Marianne Lock is hard of hearing. She has a powerful hearing aid, and can read lips, but before Art-Reach she wasn’t able to attend theater.
“It’s really exciting to be going to a play and feeling like a normal person. Participating, seeing the play, going out at intermission and getting coffee–we’ve never been able to do that before,” she said.
Art-Reach acts as a kind of broker between people like Lock and cultural venues such as concert halls, theaters and museums which may not understand the range of small details that add up to major deterrents. Parking spaces, closed-captioning, wheelchair aisles, and large-print signage are just some of the considerations that can make–or break—an enjoyable visit.
On Sunday, Art-Reach celebrates 25 years of making Philadelphia cultural events accessible to those with disabilities. Every year, the organization helps 15,000 people with physical or economic difficulties partake of the area’s cultural offerings.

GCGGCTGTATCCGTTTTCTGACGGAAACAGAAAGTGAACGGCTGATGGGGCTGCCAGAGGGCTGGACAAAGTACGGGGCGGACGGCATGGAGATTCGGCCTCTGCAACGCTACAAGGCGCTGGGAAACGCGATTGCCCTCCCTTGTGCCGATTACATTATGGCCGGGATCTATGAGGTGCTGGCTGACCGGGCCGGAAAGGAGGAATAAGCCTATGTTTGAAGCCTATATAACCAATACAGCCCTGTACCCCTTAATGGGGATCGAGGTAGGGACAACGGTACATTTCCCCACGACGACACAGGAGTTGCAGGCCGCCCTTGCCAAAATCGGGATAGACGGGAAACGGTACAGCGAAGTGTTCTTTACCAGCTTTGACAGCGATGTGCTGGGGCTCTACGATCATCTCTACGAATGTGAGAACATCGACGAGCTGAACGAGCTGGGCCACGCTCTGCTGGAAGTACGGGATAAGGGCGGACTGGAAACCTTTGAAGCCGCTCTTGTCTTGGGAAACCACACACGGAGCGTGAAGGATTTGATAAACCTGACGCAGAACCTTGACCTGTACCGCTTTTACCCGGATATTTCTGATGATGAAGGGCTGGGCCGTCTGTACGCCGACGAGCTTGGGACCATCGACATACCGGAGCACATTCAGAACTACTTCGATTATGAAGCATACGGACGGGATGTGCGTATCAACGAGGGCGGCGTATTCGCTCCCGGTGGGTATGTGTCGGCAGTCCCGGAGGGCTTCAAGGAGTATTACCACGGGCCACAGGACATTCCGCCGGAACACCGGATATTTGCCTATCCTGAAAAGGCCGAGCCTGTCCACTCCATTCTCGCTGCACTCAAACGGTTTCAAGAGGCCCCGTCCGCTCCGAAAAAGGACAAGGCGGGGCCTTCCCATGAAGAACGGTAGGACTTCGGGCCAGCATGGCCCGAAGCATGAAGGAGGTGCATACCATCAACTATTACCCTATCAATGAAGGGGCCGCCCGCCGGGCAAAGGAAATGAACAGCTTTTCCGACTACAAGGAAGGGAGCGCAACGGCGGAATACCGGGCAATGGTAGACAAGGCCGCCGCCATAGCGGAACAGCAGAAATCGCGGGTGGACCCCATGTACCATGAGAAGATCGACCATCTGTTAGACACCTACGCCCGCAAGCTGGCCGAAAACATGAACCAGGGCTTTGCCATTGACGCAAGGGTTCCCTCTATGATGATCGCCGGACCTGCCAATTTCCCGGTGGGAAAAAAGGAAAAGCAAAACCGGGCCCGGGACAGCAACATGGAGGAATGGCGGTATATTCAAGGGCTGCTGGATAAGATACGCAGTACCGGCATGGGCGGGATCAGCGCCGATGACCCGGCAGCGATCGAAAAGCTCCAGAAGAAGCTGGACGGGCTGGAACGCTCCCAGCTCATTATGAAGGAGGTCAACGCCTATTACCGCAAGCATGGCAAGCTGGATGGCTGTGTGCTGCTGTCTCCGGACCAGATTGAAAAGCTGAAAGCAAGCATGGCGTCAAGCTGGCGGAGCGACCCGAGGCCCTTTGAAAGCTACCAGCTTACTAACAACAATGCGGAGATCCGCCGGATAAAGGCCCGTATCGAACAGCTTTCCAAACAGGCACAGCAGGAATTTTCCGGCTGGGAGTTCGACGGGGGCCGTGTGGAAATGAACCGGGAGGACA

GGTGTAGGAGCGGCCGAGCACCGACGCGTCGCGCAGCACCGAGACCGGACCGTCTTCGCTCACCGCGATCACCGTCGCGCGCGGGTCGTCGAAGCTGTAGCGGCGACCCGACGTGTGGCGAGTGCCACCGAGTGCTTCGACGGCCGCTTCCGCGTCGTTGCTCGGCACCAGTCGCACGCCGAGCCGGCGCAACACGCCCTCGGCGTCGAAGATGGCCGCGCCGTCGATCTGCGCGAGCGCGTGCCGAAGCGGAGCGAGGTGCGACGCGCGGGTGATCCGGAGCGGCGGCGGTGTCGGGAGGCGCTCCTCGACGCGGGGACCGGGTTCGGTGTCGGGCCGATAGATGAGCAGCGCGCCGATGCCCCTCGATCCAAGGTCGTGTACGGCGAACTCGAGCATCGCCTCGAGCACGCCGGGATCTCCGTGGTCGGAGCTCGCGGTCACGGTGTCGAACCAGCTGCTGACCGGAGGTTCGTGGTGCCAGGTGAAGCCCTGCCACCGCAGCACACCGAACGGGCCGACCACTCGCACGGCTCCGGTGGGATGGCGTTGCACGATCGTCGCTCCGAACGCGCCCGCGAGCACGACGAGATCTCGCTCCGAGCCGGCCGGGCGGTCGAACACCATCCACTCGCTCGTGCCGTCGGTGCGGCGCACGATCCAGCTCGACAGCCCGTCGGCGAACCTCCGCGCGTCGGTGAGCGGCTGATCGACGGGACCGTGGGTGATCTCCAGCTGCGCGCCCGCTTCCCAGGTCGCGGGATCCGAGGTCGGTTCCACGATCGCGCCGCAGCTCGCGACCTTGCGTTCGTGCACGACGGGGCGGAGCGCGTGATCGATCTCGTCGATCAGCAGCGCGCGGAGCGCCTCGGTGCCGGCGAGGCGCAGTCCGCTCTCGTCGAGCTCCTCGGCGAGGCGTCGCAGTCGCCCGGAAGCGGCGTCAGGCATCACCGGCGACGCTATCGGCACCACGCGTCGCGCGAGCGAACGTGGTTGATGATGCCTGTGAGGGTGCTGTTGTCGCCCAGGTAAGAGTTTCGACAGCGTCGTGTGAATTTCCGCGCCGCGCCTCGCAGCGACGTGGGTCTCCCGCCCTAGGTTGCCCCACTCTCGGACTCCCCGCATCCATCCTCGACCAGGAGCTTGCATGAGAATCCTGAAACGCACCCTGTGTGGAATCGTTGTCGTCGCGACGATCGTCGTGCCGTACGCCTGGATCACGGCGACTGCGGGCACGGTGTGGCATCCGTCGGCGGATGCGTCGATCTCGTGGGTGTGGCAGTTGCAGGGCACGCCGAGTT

“For you, as an arts organization, they walk through the door and you think that is when the experience begins,” said Michael Norris, Art-Reach executive director. “But for the person walking through the door, it may have started hours ago when they had to get para-transit to your museum and para-transit was two hours late and they couldn’t find an accessible parking space and all of those details go into making the experience successful and meaningful.”
Norris said the disabled represent an eager, but largely untapped, audience for cultural events. He says they are more than willing to pay full ticket prices at accessible venues.